Today I learned that there are moments when I see eye-to-eye with the military. After General Stanley A. McChrystal, the leader of American and NATO forces in Afghanistan, viewed a near-nigh incomprehensible slide of a diagram consisting of seemingly countless swirling and overlapping thin, colored, arced lines—part of a PowerPoint presentation designed to explain American strategy in the region—he said, “When we understand that slide, we’ll have won the war.” Having seen the diagram reproduced in The New York Times today), I realize that to comprehend it requires an advanced degree in Superlogical Nuerophysiological Opticophysical Psychology, as well as at least a decade of hands-on practice in The Art of Idiotic Drawing.

When the PowerPoint program first came out in the late 80s, I laughed at its vapidity. Its charts looked like the stuff of 1950s communist meetings that would celebrate huge beet crops in some collective or other. Nowadays, PowerPoint is far more sophisticated. It’s dominated by colorful bar graphs that look like skyscrapers, yet can rise and fall like pistons. It has sentences that bubble up from the bottom of the screen to settle into their cozy bulleted positions, or quotations that mysteriously emerge out of dark and foggy purple backgrounds and then disappear into backgrounds that have mysteriously turned bright red. These bells and whistles are supposed to help audiences pay attention and grasp the complex information that the lecturer is presenting. The theory is that juxtaposing text with visually comprehensible translations or symbolic representations of data leads to deeper audience understanding and better audience retention.

It’s no mystery why PowerPoint is appealing. It’s easy to use, easy to look at, and a lively, energetic way to mix text and pictures in an age that likes doing these things. And in an age when most people squirm if they must sit still to listen to a person speak for longer than a minute, PowerPoint keeps them calm. Its soothing, assuaging underlying message is that there’s no topic too complex, no problem too difficult, no idea too subtle that ordinary human beings can’t grasp it in a 20-minute presentation. PowerPoint runs roughshod over phenomena by flattening them, so that nothing is more important than anything else.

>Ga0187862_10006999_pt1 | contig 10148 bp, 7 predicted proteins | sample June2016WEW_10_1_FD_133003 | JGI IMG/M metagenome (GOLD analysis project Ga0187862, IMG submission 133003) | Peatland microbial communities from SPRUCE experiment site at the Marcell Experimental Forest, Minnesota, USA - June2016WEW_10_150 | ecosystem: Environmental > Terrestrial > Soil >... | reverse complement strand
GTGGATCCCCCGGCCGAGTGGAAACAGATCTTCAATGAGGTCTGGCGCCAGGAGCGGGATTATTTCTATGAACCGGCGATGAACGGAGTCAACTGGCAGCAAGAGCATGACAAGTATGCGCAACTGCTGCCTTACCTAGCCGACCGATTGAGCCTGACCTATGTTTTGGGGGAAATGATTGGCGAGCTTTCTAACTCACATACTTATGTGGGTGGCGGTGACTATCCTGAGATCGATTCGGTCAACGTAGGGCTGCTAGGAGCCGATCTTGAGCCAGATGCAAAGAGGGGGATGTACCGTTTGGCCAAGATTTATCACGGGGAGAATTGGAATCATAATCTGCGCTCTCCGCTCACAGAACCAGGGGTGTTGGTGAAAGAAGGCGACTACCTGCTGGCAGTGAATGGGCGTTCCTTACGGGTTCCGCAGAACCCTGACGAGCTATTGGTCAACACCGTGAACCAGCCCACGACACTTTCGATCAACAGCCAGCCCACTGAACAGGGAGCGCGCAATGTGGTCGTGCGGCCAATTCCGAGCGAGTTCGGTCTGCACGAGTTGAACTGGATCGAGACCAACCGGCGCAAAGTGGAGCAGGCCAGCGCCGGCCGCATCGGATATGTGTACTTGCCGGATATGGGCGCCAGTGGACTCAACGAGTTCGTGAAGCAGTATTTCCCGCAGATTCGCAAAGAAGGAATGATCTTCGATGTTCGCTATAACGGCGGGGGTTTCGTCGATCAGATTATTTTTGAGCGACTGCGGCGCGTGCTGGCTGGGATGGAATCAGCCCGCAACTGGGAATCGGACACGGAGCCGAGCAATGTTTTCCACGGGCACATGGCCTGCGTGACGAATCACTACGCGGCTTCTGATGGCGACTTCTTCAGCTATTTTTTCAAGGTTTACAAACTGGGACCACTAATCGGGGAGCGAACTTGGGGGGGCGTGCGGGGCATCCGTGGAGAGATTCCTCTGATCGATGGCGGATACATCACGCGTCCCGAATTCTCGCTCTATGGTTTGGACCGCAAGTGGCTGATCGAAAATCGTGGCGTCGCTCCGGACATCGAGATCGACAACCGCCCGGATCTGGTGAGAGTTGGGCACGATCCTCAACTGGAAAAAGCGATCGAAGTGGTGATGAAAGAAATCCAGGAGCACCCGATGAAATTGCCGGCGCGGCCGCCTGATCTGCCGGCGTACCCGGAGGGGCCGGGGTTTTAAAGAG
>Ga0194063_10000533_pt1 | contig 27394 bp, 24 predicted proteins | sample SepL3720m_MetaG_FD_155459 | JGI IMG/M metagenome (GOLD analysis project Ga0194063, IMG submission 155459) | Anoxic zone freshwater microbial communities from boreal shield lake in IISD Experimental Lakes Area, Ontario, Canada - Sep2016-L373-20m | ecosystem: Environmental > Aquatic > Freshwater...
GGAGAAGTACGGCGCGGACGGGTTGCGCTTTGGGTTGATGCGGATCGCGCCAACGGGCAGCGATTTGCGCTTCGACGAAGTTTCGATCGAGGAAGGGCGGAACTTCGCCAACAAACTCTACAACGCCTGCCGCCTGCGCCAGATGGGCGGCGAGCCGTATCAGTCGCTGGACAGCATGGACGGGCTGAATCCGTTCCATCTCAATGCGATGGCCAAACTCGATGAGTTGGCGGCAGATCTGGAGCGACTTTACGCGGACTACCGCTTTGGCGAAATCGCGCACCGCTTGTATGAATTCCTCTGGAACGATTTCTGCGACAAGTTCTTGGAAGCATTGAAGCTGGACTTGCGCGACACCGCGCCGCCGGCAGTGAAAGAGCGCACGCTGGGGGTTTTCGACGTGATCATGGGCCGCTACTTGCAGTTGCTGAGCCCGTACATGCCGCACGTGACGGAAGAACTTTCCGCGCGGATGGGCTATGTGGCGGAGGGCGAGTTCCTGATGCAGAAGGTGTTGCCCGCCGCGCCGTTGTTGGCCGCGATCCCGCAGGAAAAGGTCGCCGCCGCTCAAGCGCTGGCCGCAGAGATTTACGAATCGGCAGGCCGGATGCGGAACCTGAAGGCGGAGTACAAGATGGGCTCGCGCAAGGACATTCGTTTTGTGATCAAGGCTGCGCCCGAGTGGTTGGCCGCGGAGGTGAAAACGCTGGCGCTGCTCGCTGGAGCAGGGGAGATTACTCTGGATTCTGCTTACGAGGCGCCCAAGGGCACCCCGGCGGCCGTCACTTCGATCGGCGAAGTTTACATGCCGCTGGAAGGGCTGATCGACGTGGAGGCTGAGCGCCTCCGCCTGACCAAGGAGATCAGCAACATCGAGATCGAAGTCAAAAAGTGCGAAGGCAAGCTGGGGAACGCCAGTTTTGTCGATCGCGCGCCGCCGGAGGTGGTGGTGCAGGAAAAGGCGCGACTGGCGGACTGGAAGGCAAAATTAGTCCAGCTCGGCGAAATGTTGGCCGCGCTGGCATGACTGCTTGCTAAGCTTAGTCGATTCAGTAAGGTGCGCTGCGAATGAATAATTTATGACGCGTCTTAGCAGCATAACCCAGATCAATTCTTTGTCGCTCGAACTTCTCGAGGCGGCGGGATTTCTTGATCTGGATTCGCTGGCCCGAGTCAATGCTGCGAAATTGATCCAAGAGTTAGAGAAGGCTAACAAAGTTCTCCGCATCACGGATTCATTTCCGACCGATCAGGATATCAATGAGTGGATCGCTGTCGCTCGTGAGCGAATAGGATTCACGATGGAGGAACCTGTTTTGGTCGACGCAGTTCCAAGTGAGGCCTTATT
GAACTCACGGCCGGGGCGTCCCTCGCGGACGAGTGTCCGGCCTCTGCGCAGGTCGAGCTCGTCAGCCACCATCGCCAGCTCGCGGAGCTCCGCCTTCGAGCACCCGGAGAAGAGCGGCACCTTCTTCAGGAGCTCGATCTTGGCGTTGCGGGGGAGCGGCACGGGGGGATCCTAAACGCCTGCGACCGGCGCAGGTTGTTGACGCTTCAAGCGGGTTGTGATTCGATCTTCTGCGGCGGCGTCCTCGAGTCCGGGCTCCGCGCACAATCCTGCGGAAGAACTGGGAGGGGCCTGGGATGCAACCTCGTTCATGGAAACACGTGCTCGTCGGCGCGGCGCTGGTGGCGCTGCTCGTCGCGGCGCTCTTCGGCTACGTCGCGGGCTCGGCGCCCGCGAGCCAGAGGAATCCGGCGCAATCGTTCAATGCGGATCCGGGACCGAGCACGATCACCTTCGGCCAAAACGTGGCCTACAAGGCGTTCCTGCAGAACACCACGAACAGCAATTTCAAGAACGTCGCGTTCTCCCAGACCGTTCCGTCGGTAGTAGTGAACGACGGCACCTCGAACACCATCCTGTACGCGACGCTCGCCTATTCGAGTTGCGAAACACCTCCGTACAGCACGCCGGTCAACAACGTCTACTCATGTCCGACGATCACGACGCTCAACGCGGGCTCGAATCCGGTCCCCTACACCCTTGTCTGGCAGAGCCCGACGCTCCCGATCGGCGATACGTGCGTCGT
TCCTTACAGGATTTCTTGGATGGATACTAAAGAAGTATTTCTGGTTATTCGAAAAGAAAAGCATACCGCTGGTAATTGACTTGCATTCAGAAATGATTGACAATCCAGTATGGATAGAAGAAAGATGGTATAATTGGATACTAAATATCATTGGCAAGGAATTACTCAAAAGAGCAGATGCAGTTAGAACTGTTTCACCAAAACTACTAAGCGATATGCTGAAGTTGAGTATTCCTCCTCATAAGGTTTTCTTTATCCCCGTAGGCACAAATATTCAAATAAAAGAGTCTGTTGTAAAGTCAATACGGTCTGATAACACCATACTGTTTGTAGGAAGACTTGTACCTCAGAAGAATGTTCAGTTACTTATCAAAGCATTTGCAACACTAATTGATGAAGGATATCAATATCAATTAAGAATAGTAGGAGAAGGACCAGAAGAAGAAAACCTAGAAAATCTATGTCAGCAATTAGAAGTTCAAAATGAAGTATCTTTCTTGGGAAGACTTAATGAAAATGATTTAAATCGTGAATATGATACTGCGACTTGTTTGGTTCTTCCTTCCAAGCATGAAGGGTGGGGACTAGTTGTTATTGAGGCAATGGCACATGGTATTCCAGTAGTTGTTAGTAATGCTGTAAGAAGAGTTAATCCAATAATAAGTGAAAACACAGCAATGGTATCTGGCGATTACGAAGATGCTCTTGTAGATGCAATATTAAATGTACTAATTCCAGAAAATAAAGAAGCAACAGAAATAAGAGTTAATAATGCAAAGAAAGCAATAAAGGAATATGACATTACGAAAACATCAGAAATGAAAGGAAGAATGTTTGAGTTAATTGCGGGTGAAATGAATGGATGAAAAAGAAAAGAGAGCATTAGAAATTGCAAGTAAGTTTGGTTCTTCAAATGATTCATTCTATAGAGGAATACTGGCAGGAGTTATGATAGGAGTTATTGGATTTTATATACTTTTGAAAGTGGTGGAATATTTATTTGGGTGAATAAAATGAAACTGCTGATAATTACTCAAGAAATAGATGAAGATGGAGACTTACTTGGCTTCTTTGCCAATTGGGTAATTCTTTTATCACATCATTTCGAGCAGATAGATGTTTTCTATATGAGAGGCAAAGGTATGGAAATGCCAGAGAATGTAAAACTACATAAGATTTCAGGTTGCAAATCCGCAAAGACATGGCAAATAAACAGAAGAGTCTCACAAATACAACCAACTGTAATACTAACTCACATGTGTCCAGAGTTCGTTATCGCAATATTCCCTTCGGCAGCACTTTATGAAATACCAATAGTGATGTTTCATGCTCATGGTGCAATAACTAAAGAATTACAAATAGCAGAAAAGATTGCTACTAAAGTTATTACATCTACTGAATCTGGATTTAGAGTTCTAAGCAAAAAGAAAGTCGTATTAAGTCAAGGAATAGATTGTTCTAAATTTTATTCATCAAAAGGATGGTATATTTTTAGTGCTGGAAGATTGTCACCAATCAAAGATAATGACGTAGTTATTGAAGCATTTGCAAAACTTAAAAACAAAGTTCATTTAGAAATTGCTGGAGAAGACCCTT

PowerPoint presentations appeal to us because of their illusions. They are the contemporary version of the Platonic cave, where people are transfixed by shadows of the real. And by fancying up presentations with color, PowerPoint proves it is deeply pernicious. It actually appeals to emotions. Throw in red, white, and blue, and Americans swell with pride; spatter green around the presentation, and even the dourest environmentalists can be made to feel jolly. Use a baby pink bar in a bar graph, and the university’s budgetary woes don’t look so bad.

I’m just finishing up a semester where I am one of 12 professors in a team-taught honors course in which we each give a couple of lectures for the whole group, while also teaching two small discussion sections on the readings. All of us, including me, use PowerPoint when we lecture. Students seem to love it; they certainly expect it, as you can see them waiting to eagerly write down the PowerPoint bullets and highlighted text (I can’t figure out why, since almost all the lectures, in their PowerPoint presentations, are posted later on Blackboard).

Yet when I look out over the audience of well over 200 students and faculty, I often wonder if anyone is truly listening to what are often beautifully argued lectures. Who is paying rapt attention? Who is experiencing the arguments and reasons that are behind the conclusions that end up in those bulleted points and ephemeral quotations?

I am scheduled to give the final lecture in this course—on Andy Warhol. It will offer an interpretation of the meaning of the artist’s work, situate it in our culture, and present a fair amount of facts. Yes, I’ll use PowerPoint. But if you’re wondering why, I’ll use it strictly as a way to embed images of Warhol’s art in a sequence, shown against a solid black background. But there will be no bulleted points, no blown up text, no fancy fades. This will consist of my aural narrative illustrated by still images of 20 works of art. It is aimed only at those who are willing to listen.

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